The Korea Herald


Top law firm raided over alleged involvement in ruling delay: prosecutors

By Jo He-rim

Published : Dec. 3, 2018 - 18:06

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Prosecutors raided the offices of two lawyers at the country’s top law firm Kim & Chang last month, reports revealed Monday, amid allegations that they colluded with the top court’s leadership to delay the ruling on Korean victims forced to labor by Japanese firms during Japan’s colonial rule of Korea.

According to the prosecution, it carried out a search-and-seizure operation at the offices of Kwak Byung-hoon, a lawyer and former presidential secretary for legal affairs, and a lawyer surnamed Han, at Kim & Chang on Nov. 12. The investigators obtained evidence related to the litigation by the Korean victims, the prosecution said. Kim & Chang represented the Japanese companies involved in the suit. It was the first-ever raid of the country’s biggest law firm by prosecutors.

(Yonhap) (Yonhap)

The prosecution is currently investigating claims of power abuse by former Supreme Court Chief Justice Yang Sung-tae and his subordinates. They allegedly influenced court rulings in exchange for favors from the Park Geun-hye administration.

The two lawyers from Kim & Chang are suspected of having aided Yang’s court in deliberately delaying the top court’s ruling in the case in which Korean victims filed compensation suits against Japanese companies for forcing them to labor during the Japanese colonization of the Korean Peninsula from 1910 to 1945. The Park administration appears to have viewed the case as damaging to the country’s relationship with Japan.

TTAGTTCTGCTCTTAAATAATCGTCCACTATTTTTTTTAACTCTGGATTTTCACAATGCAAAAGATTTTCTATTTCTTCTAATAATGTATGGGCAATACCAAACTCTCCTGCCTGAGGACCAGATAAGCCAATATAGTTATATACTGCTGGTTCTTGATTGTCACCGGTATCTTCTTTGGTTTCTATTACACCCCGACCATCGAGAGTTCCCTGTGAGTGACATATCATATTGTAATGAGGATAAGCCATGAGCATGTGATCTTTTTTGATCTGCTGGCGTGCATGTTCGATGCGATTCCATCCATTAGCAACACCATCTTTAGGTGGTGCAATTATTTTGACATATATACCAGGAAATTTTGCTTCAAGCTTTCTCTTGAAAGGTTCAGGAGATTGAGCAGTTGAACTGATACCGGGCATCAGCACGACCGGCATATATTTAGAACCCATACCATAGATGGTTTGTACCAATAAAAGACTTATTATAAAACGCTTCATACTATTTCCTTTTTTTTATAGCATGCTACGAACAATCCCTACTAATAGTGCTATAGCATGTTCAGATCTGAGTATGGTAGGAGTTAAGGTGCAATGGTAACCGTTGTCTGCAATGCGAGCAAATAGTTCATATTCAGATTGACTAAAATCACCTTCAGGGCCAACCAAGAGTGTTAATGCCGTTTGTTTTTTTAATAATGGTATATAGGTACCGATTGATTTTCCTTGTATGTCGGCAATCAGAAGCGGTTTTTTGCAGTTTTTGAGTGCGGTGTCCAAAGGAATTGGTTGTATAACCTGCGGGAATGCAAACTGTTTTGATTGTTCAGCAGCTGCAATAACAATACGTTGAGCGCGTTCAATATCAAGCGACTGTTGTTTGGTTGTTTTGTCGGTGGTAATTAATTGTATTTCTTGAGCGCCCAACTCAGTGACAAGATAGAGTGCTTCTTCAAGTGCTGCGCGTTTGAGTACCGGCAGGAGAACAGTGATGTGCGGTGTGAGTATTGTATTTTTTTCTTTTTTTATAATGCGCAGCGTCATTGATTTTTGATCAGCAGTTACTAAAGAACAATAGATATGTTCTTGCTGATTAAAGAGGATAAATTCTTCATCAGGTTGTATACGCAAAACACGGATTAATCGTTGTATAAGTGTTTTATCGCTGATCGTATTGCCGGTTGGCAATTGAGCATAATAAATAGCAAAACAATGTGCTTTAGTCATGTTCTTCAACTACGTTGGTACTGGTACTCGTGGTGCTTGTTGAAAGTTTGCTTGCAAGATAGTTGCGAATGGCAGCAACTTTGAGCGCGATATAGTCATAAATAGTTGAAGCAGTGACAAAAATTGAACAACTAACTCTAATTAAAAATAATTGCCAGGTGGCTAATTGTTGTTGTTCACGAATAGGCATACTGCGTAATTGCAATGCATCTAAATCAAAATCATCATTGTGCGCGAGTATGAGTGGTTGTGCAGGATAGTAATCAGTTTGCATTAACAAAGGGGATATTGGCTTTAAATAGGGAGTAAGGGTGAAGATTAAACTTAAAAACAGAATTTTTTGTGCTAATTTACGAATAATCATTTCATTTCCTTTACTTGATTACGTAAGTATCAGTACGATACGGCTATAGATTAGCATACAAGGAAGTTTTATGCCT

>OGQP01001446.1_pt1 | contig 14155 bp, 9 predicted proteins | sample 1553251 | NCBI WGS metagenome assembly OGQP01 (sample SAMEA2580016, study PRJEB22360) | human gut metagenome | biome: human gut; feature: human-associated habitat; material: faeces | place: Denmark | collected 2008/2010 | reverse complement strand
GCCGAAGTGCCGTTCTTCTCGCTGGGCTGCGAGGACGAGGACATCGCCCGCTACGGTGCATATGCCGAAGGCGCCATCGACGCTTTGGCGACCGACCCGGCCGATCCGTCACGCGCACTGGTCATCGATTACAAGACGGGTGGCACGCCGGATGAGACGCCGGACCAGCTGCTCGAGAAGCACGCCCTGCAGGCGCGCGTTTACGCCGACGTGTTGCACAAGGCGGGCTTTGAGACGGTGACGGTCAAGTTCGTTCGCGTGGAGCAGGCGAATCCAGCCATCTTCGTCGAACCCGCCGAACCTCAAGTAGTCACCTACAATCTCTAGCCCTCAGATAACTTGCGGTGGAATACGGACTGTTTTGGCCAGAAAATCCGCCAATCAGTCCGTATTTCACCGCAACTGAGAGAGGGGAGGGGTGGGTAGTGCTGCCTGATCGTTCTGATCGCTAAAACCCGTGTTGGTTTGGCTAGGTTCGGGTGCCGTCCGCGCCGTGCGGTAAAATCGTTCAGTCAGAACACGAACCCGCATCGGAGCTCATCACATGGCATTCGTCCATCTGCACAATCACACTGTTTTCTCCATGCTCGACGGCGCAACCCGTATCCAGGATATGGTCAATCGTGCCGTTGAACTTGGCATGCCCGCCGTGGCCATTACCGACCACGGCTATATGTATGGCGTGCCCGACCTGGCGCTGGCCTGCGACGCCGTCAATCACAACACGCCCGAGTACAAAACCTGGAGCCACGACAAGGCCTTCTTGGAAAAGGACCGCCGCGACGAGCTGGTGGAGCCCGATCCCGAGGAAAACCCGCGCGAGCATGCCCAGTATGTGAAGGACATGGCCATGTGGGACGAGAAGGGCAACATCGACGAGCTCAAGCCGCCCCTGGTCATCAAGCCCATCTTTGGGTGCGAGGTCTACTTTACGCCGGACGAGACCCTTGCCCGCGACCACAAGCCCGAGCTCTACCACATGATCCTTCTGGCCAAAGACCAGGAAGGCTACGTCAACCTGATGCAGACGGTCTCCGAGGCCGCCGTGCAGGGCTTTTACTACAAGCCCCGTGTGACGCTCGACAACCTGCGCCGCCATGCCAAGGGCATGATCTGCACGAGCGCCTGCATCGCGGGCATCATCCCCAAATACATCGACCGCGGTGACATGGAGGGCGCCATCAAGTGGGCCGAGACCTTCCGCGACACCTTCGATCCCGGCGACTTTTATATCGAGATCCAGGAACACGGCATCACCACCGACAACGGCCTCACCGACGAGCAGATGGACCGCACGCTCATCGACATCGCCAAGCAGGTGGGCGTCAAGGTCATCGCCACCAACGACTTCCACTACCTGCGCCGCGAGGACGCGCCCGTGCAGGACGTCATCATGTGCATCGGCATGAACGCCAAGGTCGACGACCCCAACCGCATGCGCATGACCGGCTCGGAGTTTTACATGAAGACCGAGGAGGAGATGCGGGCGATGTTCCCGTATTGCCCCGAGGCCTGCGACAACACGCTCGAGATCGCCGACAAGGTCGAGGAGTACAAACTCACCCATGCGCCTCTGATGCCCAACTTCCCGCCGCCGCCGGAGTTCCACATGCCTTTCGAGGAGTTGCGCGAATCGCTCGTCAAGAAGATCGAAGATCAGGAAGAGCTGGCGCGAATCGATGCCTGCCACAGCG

From 2015 to 2016, Kwak served as the presidential legal adviser to Park, who is in jail over a number of corruption charges. After serving at the presidential office, Kwak moved to the law firm.

The investigators said Kwak brought together the presidential office, the National Court Administration and the Foreign Ministry while plotting to delay the ruling.

On Monday, the investigators also revealed that former top court chief Yang had met Han, a judge-turned-lawyer at Kim & Chang, three times to discuss the forced labor case.

On Monday, prosecutors also requested arrest warrants for two former top court chiefs, Ko Young-han and Park Byong-dae, suspected of aiding Yang in power abuse.

By Jo He-rim (